WARNING: This story features images which some readers may find disturbing
A local newspaper reporter has warned others not to wear contact lenses while showering, after water-borne organism rendered him blind in one eye.
Nick Humphreys, 29, who works for the Shropshire Star newspaper in England, has suffered 18 months of misery after the parasite found in a droplet of water ruined his eyesight.
Keen soccer player Humphreys wrote a first person account of the excruciating pain caused by acanthmoeba keratitis (AK), a rare disease in which amoebae invade the cornea of the eye.
“Lurking in our water and soil is a parasitic bug which can destroy your eye and leave you blind,” Humphreys wrote.
Having worn contact lenses since 2013 with no problems, he first noticed something was seriously wrong in January 2018, when his right eye was dry for a week.
“I simply put it down to early mornings and a lack of sleep. But this was something more,” he wrote.
“For a few days I used over the counter eye drops and turned all my phone and computer display settings down to the lowest brightness.
“But after the pain became too much, I went to the optician, and was told I had an ulcer on my eye and was advised to go to the Royal Shrewsbury Hospital immediately.”
After consulting with eye specialists he had five scrapings from his right eye sent for testing, which confirmed AK.
After using disinfectant eye drops for three weeks, Humphreys experienced some improvement, but by March 2018 was completely blind in one eye.
“I was driving to work and my vision completely went in my right eye,” he wrote. “I don’t know how I managed not to crash, but it didn’t take me long to realise I needed to get back to the hospital.”
Doctors prescribed higher strength drops that needed to be applied hourly, even at night. The organism had returned, rendering Humphreys housebound for six months.
“I couldn’t read a page of a newspaper without being in excruciating pain, light sensitivity was so bad I had to keep the curtains drawn at all times,” he wrote.
The journalist spent spring and summer 2018 going back and forth to appointments at the eye hospital, as the condition worsened. Doctors didn’t know how to fix it.
“Eventually, in July, my doctor tried experimental cross-linking surgery, a procedure normally used on patients whose cornea has developed into a cone shape,” he wrote.
“It involves the surgeon scraping back layers of skin on the eye, pouring in vitamin drops and blasting it with a UV light. To my huge relief, it killed the bug and ended the pain.”
A second operation followed in September, to speed up the healing after months of drops and the previous invasive procedure.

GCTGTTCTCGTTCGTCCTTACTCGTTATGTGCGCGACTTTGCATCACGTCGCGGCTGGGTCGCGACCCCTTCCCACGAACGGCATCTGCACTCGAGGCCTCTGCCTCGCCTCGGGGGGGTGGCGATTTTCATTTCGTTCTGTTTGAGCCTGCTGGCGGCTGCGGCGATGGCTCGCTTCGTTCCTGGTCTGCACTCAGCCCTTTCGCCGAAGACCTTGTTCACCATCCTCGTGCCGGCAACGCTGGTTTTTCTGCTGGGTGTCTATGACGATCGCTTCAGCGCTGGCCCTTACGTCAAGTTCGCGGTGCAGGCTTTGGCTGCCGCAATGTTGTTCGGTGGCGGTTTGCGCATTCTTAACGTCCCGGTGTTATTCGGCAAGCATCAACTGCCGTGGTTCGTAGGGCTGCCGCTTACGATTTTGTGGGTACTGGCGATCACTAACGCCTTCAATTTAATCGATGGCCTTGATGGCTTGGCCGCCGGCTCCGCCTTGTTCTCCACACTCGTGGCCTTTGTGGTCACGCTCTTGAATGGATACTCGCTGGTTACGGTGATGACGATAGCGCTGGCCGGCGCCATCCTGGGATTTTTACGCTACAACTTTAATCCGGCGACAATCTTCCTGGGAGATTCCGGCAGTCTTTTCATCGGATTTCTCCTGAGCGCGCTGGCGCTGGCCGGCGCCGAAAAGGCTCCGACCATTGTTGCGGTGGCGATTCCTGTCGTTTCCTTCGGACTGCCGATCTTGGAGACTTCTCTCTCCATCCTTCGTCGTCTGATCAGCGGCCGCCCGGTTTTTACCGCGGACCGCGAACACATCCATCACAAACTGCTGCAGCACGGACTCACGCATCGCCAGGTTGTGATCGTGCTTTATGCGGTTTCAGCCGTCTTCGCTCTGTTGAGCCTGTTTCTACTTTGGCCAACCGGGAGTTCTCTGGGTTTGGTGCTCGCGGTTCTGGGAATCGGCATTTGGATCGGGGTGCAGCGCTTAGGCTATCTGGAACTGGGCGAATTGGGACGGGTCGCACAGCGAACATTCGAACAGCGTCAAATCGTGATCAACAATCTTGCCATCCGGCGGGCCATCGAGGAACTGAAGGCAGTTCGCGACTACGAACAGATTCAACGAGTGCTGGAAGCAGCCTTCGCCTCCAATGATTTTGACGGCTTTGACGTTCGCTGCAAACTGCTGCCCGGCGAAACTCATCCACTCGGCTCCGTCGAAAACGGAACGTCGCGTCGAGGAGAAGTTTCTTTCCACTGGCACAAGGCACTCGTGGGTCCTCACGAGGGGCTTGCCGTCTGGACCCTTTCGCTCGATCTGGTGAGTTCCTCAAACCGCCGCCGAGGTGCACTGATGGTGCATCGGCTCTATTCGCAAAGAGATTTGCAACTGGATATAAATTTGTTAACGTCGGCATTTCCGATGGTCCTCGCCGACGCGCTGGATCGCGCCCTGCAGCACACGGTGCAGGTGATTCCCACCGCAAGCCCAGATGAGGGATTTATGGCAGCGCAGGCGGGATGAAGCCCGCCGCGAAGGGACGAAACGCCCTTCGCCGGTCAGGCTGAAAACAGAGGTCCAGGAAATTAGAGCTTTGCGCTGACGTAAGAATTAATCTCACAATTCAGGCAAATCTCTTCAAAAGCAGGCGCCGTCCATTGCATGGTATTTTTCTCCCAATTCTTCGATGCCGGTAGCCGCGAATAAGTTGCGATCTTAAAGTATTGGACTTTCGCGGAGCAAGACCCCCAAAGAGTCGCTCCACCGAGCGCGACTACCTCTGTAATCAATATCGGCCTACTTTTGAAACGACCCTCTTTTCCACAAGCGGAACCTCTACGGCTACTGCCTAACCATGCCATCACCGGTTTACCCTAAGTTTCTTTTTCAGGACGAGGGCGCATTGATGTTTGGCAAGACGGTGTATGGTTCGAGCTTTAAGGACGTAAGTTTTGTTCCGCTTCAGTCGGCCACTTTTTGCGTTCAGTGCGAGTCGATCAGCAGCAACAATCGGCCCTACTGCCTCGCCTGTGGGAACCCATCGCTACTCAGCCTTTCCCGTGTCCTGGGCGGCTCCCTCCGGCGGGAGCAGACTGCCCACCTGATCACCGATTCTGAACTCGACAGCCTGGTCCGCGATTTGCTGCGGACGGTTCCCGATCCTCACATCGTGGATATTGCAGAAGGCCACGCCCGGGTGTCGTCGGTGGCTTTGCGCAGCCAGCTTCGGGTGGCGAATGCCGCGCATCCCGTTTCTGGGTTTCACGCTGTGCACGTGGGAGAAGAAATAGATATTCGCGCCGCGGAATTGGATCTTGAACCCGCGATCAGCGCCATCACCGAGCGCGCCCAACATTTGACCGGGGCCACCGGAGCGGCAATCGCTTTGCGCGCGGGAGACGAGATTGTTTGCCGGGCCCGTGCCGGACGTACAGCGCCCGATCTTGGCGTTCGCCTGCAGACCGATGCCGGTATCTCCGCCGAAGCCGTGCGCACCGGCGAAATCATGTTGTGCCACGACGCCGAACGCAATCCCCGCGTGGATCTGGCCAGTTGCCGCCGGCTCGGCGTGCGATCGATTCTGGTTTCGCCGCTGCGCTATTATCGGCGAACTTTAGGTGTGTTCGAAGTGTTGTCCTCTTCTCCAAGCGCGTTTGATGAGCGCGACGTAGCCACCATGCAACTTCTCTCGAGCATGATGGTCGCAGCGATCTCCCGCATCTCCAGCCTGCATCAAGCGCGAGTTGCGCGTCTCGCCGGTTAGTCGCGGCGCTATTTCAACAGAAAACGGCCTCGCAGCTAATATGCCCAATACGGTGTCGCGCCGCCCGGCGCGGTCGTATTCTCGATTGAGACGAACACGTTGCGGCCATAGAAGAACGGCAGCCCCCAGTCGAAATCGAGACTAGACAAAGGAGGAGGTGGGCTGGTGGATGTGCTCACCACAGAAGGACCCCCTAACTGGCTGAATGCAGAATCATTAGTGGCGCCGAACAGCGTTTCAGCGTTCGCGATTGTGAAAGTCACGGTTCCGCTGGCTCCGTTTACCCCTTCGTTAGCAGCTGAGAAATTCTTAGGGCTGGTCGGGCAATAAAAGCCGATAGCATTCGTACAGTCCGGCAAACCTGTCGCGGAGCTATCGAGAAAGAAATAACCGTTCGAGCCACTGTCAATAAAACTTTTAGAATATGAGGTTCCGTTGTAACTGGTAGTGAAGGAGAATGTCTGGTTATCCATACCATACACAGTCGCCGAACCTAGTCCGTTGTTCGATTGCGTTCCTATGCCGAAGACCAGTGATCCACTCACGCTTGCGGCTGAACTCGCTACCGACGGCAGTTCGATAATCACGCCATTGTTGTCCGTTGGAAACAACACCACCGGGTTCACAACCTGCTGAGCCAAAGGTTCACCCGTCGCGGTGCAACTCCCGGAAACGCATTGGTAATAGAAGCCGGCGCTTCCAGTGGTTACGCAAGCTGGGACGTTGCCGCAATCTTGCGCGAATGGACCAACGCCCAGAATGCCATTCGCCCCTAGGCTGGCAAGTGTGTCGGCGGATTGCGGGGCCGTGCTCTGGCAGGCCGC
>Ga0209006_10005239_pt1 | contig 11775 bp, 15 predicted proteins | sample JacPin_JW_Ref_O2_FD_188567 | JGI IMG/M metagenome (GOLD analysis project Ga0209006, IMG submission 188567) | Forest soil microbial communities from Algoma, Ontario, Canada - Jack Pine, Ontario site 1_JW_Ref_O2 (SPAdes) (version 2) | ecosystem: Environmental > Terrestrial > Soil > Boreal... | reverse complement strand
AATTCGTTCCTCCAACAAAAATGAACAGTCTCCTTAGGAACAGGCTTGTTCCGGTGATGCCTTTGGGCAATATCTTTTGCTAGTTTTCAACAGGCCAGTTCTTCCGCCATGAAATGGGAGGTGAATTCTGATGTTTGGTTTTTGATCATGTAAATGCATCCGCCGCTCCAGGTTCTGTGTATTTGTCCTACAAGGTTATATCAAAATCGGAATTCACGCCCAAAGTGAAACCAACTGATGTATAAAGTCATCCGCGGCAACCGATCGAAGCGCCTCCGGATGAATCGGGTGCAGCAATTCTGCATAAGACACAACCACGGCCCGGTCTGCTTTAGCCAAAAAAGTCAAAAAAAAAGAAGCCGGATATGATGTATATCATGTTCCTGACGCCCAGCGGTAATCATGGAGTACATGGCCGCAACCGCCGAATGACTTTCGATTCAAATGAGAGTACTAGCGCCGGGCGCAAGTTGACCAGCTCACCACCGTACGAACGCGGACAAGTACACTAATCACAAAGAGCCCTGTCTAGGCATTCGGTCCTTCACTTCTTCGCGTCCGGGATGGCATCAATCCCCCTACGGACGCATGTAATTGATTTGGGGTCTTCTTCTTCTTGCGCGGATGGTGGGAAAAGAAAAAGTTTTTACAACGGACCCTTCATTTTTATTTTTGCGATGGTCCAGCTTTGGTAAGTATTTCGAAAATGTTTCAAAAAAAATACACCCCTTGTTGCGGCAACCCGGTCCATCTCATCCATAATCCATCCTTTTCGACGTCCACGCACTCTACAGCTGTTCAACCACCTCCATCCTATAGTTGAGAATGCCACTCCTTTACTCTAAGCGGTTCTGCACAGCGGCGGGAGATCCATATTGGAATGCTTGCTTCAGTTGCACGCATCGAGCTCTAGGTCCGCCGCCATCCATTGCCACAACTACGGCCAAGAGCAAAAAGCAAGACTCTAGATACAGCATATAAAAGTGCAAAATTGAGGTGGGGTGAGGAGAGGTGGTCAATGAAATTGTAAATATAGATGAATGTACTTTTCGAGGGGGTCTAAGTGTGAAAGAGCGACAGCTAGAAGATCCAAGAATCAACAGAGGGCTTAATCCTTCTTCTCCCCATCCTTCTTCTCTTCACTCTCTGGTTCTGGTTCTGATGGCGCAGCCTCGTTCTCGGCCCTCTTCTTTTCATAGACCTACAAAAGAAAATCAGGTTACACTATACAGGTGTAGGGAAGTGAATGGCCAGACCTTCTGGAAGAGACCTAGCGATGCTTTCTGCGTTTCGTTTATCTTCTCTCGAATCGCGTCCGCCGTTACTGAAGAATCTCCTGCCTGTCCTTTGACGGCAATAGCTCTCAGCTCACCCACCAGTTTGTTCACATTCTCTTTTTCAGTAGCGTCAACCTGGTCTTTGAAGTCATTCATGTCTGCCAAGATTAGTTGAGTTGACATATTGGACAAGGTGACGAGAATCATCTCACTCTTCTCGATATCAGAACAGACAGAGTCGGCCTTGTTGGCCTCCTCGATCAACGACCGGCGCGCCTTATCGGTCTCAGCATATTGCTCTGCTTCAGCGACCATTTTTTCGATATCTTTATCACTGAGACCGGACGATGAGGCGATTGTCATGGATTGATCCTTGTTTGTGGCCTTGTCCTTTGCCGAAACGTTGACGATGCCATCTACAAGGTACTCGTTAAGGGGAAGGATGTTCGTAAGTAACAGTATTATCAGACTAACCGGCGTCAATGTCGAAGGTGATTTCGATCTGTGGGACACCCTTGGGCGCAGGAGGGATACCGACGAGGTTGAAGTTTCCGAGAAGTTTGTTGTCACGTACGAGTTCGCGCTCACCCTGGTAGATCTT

“I had an amniotic membrane transplant, which involved having graft material placed on the cornea and glued down underneath a hard contact lens,” Humphreys explained.
“In my case though, the glue didn’t work, so it had to be stitched onto my eyeball.”
The operation was a success, but Humphreys said he suffered anxiety and depression after pulling back the safety patch and seeing a “monster” in the mirror.
“Fortunately it has healed to a point where, with glasses on, it’s not too noticeable to others,” he wrote.
The blindness will persist until Humphreys has a full corneal transplant on August 15, which will involve cataract surgery.
“I will owe a monumental debt of gratitude to my donor,” he wrote.
Humphreys is working with the Fight for Sight charity to raise awareness of the dangers of wearing contact lenses while swimming or in the shower.
“I can honestly say if I’d had the slightest idea that this was even a remote possibility I would never have worn contacts in the first place,” he wrote.
“I’ve lost 18 months of my life because of something as simple as showering with contacts in.”
He has called on contact lens makers to put warnings on packaging.
“Acanthamoeba is a parasite which is actually ubiquitous, it’s present in water and soil,” Dr. Shahzad Ihsan Mian from the Kellogg Eye Centre at the University of Michigan explained.
“Eye infections are not common overall, but patients who wear contact lenses are at increased risk of getting any kind of eye infection.
“When it does occur it’s a very serious infection, it’s very difficult to treat. The best thing to do is try to prevent it.”
Good contact lens hygiene is the best form of prevention against the organism, Dr. Mian said.
“If you are careful in terms of how you clean your contact lenses, store them and wear them and avoid situations like taking a shower with contact lens in your eyes or going swimming in a lake with contact lens in then you can really avoid getting this type of infection,” he said.
The Canadian Opthalmological Society recommends always washing hands before touching contact lenses, using a gentle soap.
Government of Canada guidelines also warn against using tap water or saliva to clean contacts.
Overnight wearing of contacts is also associated with increased risk of infection, it states.